The Changing Life of the DBA (VIDEO)

 Video produced by Steve Nathans-Kelly

In a presentation at Data Summit 2019, Quest Software's Jason Hall talked about how the need to manage multiple platforms simultaneously has complicated the jobs of database administrators.

The role of a DBA has changed significantly over the past few years. The continued adoption of open source databases, cloud and/or hybrid architectures, and non-relational data sources have added significant complexity to the modern data center, all while organizations strive to become more agile through DevOps.

Hall reflected on these trends and how they've impacted DBAs, and what needs to change to ensure success in today's DataOps and DevOps world.

It might not have been easy years ago, but it was manageable, said Hall.

Fifteen years ago, if someone were an Oracle DBA, most of their organization's data would have lived in Oracle, and the person would have a lot of experience and comfort with the Oracle infrastructure, he noted.

“Now, that same DBA is being tasked with managing three, four, five different data platforms. Each with different sets of capabilities, each with different ways to manage the system, each with different options around HADR, each with their own security challenges,” said Hall.

According to Hall, DBAs often say, “'I'm a database administrator, and my organization's given me these different systems to manage, assuming that just because they're a database, they have to be managed in a similar way.' And that's just simply not the case.”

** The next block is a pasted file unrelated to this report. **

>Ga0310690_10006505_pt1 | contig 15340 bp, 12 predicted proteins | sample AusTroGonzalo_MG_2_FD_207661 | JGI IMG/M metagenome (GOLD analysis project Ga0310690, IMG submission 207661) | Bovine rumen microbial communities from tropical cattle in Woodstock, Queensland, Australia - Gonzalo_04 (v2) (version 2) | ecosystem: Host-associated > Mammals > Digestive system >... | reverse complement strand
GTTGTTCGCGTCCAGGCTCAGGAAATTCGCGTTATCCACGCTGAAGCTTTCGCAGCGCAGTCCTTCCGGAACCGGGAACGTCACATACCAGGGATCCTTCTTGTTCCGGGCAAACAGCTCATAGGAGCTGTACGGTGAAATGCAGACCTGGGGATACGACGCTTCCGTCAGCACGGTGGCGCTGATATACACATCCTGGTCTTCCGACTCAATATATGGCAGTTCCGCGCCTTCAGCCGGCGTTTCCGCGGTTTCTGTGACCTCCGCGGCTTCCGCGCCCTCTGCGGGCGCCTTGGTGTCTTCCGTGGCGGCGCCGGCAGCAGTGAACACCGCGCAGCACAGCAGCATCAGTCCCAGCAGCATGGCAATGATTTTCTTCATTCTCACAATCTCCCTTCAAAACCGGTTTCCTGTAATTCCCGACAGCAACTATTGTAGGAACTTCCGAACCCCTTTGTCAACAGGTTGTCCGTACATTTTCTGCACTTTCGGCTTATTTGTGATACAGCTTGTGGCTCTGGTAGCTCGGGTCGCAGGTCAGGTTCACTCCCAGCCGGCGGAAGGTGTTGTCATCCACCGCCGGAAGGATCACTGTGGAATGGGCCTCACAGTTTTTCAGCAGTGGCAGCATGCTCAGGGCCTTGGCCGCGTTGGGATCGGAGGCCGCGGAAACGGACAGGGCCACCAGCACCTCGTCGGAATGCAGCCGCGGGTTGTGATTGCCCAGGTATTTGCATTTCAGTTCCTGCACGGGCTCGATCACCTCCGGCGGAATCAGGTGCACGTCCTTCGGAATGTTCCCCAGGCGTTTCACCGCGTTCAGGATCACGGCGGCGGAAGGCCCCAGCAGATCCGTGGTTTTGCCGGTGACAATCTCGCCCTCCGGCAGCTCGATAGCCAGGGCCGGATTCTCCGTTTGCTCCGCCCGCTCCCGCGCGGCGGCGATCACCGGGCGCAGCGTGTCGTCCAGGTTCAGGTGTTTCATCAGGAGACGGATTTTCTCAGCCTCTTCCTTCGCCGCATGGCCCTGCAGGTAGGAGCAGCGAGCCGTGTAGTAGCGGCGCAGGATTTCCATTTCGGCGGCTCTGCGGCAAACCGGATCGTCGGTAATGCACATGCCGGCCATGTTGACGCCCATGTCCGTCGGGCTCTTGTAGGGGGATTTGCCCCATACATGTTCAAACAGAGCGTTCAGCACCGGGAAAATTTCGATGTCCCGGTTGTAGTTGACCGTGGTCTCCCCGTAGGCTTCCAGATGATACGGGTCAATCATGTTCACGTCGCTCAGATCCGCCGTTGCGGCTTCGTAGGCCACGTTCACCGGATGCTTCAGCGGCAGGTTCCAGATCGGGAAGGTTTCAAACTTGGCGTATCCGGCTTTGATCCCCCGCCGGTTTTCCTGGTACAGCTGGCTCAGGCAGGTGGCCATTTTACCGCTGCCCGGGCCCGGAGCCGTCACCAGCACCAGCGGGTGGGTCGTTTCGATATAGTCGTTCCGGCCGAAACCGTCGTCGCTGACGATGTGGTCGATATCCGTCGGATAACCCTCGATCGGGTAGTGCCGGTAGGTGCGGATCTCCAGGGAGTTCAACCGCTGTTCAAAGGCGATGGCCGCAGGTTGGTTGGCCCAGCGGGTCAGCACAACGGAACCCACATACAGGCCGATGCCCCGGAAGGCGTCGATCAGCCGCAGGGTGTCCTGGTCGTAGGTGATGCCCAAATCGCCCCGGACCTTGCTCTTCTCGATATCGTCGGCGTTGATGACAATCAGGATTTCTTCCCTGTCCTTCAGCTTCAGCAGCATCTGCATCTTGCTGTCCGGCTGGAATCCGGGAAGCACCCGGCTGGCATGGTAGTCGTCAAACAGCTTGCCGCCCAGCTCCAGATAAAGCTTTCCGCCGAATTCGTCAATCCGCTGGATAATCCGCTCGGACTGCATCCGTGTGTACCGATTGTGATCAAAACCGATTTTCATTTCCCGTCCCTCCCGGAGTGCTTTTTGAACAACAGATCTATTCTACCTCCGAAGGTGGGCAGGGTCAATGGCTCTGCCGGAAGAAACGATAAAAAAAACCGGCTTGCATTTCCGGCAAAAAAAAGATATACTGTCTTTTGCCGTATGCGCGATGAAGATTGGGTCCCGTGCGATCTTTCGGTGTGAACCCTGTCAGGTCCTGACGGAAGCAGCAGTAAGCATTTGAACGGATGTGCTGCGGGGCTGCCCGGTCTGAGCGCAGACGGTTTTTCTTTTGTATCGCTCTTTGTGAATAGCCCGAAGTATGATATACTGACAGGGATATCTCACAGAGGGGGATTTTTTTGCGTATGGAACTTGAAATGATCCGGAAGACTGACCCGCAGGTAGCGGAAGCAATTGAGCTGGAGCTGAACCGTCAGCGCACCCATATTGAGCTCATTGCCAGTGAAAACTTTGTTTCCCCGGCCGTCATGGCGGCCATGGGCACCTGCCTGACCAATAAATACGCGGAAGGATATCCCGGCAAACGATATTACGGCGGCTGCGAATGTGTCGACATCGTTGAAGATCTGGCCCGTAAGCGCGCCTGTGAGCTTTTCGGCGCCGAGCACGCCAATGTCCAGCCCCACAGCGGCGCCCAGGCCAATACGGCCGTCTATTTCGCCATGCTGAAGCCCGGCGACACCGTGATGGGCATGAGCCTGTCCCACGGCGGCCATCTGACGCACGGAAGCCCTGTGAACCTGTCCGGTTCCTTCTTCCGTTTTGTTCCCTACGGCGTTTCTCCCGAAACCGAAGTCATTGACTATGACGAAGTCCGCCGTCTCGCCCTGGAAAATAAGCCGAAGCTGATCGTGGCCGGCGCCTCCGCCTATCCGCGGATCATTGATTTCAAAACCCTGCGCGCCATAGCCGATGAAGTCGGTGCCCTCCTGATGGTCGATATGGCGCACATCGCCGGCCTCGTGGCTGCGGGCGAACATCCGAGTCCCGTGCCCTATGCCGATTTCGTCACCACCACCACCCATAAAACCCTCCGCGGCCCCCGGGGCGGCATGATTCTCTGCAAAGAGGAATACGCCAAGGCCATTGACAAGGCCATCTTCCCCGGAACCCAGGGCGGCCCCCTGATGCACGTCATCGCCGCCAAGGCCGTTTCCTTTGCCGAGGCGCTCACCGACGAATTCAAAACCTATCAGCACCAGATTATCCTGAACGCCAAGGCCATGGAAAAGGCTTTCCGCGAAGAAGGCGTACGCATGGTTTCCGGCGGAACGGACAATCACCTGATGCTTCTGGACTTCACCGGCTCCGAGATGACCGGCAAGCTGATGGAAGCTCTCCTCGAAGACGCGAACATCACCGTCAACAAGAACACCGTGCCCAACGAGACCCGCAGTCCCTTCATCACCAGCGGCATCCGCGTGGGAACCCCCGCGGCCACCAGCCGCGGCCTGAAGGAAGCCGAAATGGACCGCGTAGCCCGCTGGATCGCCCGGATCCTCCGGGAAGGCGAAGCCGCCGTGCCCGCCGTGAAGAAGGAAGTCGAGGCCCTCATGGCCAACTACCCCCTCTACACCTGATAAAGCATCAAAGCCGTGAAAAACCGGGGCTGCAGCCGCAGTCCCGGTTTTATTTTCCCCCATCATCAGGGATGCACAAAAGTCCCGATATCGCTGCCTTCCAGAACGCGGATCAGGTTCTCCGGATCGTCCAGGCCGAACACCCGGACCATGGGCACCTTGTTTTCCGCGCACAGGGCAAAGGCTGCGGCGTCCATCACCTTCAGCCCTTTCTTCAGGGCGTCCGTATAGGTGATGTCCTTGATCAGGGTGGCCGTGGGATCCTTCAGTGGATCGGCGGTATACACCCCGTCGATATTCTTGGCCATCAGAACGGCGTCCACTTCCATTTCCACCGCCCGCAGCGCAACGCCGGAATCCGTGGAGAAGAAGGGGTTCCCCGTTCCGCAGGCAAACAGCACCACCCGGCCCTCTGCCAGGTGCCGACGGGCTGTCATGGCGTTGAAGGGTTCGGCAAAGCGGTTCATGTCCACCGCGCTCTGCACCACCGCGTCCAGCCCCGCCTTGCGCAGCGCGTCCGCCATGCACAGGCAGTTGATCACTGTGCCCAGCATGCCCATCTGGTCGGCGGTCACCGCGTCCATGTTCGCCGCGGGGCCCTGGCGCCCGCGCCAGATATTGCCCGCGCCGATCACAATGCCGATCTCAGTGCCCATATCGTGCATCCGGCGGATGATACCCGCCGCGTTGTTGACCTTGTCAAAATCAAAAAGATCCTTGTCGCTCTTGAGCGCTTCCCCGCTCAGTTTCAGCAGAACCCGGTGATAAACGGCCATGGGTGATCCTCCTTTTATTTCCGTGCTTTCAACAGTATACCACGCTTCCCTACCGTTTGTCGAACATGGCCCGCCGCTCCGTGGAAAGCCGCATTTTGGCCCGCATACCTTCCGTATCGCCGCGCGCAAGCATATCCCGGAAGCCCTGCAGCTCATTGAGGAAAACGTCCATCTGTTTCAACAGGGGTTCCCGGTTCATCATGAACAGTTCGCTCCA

And, with the newer methodologies such as DevOps and DataOps, there is a "fail fast, fix fast" principle which is inconsistent with many DBAs’ values, said Hall.

“This isn't just a DevOps philosophy, but it certainly has perspectives there. The whole idea is if something's going to fail, let it. That's okay. Failure's okay. As long as if something fails, you can fix it as fast as possible. ‘If I push out a change into production, and it fails? That's okay. I just need to be able to back that out quickly with as little impact to our end users as possible.’”

However, that principle doesn't really resonate with DBAs, he said. “DBAs are notoriously risk-averse. They're notoriously careful, right? And they do everything in their power to keep things from failing. So this whole idea that failure is okay, is tricky.”

Moreover, there is the whole idea of DBAs now having to manage changes to their system all the time, outside of the comfortable change control window, added Hall.

“I talk a lot about sharing of information. DBAs have always been very protective of their database servers. And there's this constant fight between DBA and developer about who is wrong and who is causing the problem,” said Hall.  "In order for DevOps to be successful, you really have to have a shared open line of communication between all the different stakeholders in a database environment. So we, as DBAs, can't be as siloed and as protective of our data and our infrastructure, especially when it comes to system performance and health.”

DBTA’s next Data Summit conference will be held May 19-20, 2020, in Boston, with pre-conference workshops on Monday, May 18.

Many presenters have made their slide decks available on the Data Summit 2019 website at

To access the full presentation, go to